Wednesday November 26, 2014

QUESTION OF THE WEEK

Survey results are meant for general information only, and are not based on recognised statistical methods.




Snubbing the west

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It might be time for federal Employment Minister Jason Kenney to make another visit to Estevan.

He can see just how reliant this city is on temporary foreign workers (TFWs), and just how detrimental the new restrictions in the Temporary Foreign Workers Program could be for southeast Saskatchewan, and other economic hotspots in Canada.

Kenney was in Estevan about 2 1/2 years ago to meet with local entrepreneurs and community leaders, so that he could learn more about the challenges facing business owners in the southeast.

The changes to the TFW program announced in late June will compound the challenges in the current business climate in Estevan, and other areas that are thriving.

Kenney isn't a fool – he's a strong MP and one of the most powerful cabinet ministers for Prime Minister Stephen Harper. Harper and Kenney recognize that the changes to the TFW program will likely be favourable for voter-rich areas like Ontario or Quebec, where the economy isn't powerful.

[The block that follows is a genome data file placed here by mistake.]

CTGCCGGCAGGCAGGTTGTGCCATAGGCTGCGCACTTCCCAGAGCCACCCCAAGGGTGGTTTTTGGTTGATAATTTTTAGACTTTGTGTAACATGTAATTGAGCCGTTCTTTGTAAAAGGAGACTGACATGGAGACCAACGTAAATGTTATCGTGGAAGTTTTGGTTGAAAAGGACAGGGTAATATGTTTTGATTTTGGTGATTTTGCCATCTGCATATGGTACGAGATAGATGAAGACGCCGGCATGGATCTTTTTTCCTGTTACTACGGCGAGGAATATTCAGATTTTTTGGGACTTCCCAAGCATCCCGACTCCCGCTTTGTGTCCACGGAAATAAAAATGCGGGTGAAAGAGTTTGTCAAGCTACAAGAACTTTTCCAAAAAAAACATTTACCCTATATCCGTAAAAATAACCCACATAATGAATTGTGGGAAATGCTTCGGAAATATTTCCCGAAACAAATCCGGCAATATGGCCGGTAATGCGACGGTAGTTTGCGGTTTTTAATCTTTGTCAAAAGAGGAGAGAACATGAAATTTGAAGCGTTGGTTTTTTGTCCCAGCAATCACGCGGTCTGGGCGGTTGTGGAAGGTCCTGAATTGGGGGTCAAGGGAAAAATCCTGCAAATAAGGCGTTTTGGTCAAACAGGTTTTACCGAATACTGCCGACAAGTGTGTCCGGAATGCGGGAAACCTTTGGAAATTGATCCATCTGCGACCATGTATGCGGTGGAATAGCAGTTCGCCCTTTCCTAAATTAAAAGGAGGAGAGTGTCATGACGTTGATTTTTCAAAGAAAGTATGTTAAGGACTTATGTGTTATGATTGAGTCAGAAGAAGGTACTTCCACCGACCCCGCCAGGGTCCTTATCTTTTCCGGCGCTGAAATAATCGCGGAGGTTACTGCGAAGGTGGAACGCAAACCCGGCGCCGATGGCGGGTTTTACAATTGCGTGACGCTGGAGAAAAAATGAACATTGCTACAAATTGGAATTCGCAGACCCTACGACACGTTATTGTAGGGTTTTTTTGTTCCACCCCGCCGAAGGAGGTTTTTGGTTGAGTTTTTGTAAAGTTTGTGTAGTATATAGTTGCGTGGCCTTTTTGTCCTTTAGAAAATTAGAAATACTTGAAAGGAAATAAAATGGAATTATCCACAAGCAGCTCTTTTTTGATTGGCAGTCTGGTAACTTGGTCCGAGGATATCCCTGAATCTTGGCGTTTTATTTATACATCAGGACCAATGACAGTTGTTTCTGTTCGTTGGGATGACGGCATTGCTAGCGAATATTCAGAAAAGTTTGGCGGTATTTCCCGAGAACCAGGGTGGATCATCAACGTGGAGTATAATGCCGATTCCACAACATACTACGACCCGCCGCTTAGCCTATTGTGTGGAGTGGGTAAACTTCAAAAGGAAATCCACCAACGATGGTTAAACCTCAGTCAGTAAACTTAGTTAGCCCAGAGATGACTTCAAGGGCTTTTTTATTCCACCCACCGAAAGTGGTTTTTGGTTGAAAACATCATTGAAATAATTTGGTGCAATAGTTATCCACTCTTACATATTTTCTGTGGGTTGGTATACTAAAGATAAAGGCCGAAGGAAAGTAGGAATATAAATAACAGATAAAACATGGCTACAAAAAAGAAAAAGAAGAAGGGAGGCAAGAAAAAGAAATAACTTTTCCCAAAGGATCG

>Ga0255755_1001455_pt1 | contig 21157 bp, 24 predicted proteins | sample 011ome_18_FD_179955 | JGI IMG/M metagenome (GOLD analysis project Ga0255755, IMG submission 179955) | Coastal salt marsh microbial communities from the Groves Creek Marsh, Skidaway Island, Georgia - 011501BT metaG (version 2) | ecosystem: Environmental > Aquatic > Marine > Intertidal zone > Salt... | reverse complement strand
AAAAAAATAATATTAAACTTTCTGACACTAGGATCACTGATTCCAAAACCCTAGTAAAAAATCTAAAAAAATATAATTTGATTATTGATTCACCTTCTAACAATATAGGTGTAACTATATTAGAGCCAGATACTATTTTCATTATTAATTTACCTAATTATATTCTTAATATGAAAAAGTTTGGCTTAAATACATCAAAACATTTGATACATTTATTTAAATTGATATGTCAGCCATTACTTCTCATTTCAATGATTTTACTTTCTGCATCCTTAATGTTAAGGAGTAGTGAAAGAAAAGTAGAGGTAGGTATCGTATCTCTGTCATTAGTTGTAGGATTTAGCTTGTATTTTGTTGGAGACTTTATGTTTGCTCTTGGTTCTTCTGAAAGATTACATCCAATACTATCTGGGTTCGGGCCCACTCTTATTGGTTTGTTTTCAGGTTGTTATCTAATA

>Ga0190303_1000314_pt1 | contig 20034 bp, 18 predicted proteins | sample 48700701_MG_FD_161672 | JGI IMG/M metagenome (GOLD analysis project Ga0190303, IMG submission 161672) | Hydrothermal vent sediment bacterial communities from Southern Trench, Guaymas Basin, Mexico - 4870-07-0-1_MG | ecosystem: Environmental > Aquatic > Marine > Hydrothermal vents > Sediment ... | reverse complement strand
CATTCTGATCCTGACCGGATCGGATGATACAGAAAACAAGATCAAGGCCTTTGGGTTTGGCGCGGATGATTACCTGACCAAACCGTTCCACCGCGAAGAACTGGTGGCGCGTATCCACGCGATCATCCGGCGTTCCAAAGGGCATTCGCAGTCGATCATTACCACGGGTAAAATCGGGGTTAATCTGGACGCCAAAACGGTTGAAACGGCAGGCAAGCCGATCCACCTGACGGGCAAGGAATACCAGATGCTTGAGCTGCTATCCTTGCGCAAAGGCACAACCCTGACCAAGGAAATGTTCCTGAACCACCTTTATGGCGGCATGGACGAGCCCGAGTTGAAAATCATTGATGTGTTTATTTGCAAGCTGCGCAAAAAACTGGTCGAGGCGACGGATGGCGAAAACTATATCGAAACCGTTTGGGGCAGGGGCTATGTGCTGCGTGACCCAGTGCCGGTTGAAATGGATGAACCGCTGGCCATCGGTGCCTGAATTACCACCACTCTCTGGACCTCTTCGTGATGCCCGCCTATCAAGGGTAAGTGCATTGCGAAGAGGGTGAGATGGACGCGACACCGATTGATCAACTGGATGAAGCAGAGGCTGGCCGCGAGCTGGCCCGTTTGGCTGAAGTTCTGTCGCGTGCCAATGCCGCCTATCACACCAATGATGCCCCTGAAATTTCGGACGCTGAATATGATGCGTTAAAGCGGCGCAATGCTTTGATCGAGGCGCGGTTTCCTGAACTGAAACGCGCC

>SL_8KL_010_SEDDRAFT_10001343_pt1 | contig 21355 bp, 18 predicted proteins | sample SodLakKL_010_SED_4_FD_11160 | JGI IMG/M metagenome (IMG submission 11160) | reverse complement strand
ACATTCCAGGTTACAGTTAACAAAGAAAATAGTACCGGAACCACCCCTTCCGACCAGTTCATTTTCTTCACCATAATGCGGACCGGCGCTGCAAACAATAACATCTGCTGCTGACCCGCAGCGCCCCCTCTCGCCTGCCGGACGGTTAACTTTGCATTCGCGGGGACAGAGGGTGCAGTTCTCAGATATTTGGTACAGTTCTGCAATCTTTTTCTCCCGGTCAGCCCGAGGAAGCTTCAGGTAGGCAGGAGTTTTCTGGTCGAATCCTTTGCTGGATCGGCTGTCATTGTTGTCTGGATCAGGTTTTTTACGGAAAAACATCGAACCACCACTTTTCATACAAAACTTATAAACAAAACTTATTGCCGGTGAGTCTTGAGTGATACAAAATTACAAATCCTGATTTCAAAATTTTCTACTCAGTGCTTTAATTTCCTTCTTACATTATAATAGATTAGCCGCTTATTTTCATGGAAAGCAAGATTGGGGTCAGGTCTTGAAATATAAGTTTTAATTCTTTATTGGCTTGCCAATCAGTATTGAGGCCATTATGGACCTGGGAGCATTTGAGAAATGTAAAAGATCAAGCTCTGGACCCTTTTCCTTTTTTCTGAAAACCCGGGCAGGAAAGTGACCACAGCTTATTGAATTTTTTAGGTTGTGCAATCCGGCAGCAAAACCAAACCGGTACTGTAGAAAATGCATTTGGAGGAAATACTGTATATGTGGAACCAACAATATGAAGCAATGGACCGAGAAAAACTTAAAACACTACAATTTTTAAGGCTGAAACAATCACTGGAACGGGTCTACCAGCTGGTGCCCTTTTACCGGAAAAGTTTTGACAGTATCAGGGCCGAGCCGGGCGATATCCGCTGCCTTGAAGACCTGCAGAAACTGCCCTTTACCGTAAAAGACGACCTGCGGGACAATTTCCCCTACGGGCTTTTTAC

But the new TFW program restrictions are a millstone for businesses in this region, particularly those in retail and hospitality sectors.

A program with some different guidelines for areas that actually need TFWs, would have been better than the one-size-fits-all approach proffered by Kenney.

Canadian businesses should always look to hire Canadians first. Temporary Foreign Workers should be regarded as a last resort. Nobody should dispute this.

But what happens when employers can't find people to fill their job vacancies, either because of a shortage of workers, or an inability to compete with high-paying industries? TFW's become the best possible option. Unfortunately, they might become a dwindling option under Kenney's new TFW system.

Employers should also treat TFWs the same way they treat Canadian employees. TFW's should be fairly compensated, with the same potential for benefits.

Most employers treat their TFWs properly. Those that don't should be held accountable, and possibly lose their eligibility for the TFW program. That would be a death blow for many businesses in the southeast.

We've seen the benefits of the TFW program in southeast Saskatchewan on a daily basis for about seven years. They're outstanding workers with intelligence, proficiency and excellent attitudes. Most have a cheerful disposition, and they have a level of appreciation for living in Canada that many Canadians lack.

Many get involved in the community. Some bring their families to this country. They eventually become permanent residents and citizens.

And we all benefit from that.

But it's unlikely that we'll benefit from these new changes to the TFW program. If these alternations force businesses to close, then it leaves us as losers.  


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